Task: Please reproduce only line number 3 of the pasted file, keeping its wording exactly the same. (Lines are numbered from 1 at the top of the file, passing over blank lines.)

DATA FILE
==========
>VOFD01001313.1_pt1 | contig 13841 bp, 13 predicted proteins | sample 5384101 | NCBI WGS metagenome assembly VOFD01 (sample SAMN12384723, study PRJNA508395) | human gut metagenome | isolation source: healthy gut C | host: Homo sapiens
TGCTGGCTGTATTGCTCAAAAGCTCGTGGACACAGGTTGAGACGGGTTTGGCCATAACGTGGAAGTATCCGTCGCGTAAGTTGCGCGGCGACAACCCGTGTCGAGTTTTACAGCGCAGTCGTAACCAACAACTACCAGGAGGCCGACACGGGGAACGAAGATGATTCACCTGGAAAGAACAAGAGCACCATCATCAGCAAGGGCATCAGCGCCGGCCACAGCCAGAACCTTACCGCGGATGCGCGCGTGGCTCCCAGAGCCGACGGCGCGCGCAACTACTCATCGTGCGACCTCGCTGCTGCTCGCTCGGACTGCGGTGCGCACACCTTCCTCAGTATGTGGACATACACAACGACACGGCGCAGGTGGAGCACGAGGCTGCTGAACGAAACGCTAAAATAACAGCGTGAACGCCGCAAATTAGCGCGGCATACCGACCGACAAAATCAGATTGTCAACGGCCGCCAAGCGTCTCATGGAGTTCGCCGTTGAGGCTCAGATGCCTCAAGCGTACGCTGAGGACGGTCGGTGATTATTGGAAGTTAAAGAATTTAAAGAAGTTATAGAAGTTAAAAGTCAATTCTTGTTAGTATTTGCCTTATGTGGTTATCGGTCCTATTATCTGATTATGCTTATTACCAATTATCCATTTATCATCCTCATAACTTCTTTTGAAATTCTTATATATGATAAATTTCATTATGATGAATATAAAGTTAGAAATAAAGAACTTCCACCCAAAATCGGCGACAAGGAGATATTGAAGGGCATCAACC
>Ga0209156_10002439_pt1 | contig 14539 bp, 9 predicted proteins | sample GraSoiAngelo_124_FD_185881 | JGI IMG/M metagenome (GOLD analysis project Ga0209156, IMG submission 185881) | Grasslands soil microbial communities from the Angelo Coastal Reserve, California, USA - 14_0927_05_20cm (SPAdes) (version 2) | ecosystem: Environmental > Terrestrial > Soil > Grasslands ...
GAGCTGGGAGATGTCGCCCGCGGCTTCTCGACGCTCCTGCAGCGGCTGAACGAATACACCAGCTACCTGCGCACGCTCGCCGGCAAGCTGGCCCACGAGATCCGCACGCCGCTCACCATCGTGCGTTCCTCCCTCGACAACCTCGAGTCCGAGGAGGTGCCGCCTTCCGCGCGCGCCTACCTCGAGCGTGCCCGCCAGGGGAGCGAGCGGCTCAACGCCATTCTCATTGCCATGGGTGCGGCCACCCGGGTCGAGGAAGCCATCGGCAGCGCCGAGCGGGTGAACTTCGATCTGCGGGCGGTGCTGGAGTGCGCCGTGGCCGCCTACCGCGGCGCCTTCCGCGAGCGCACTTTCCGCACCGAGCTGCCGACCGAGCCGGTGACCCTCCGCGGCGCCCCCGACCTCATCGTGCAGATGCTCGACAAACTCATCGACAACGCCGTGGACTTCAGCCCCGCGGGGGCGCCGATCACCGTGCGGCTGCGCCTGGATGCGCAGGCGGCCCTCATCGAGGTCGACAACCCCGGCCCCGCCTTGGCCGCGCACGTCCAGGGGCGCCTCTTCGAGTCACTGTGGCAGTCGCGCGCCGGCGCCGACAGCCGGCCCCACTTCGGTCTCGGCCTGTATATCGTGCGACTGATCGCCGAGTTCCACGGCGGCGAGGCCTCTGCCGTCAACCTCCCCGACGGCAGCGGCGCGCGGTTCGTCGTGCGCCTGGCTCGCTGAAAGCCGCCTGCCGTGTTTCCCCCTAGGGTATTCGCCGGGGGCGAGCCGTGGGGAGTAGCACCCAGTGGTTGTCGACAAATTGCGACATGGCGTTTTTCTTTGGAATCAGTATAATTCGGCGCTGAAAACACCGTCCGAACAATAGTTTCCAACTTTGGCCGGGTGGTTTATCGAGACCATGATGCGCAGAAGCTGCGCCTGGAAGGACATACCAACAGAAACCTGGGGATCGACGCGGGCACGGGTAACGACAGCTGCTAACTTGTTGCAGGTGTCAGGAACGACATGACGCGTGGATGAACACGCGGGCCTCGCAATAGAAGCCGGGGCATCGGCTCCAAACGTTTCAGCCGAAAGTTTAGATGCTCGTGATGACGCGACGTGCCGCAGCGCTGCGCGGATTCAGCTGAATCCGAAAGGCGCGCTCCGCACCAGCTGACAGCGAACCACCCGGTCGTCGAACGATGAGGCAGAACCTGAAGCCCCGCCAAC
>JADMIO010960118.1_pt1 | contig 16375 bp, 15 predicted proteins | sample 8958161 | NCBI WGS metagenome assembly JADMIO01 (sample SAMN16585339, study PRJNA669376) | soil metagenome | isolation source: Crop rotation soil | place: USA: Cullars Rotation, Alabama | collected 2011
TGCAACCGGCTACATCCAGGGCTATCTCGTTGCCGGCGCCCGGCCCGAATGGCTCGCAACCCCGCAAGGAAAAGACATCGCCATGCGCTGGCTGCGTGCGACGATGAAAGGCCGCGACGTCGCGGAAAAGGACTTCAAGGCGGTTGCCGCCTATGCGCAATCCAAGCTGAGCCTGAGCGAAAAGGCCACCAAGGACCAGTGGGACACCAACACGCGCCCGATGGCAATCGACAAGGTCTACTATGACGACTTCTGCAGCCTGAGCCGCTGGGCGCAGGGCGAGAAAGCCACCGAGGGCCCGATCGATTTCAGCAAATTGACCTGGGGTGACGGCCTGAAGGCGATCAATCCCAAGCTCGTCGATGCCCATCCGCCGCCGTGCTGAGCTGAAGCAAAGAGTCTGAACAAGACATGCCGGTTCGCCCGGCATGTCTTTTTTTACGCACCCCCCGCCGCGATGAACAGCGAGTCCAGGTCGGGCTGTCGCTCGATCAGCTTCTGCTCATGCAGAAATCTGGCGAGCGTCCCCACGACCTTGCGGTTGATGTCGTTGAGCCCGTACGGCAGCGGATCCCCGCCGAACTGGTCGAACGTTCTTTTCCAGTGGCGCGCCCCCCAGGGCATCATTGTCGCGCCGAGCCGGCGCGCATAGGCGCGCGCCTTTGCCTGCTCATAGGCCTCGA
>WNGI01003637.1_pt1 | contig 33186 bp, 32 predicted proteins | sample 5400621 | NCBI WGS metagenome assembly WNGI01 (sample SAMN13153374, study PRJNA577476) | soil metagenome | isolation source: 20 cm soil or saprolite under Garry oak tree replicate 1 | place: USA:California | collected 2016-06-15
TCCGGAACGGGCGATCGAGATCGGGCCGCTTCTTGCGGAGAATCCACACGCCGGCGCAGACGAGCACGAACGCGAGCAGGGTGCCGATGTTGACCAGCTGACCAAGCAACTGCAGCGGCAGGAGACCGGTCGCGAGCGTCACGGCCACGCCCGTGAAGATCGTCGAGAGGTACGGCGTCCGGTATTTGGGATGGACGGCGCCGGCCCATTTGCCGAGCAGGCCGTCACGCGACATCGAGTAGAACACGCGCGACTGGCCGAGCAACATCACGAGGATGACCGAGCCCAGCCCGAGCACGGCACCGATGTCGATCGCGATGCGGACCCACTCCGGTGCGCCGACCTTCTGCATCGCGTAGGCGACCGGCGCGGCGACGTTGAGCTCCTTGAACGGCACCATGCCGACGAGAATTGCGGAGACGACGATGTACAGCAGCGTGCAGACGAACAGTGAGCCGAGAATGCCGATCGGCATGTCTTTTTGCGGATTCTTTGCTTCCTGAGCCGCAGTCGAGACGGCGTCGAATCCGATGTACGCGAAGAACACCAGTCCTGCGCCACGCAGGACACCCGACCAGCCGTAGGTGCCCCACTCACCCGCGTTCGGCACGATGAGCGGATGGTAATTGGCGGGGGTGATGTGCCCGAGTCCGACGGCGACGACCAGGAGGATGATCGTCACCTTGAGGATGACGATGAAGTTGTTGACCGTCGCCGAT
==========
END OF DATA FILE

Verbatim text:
>Ga0209156_10002439_pt1 | contig 14539 bp, 9 predicted proteins | sample GraSoiAngelo_124_FD_185881 | JGI IMG/M metagenome (GOLD analysis project Ga0209156, IMG submission 185881) | Grasslands soil microbial communities from the Angelo Coastal Reserve, California, USA - 14_0927_05_20cm (SPAdes) (version 2) | ecosystem: Environmental > Terrestrial > Soil > Grasslands ...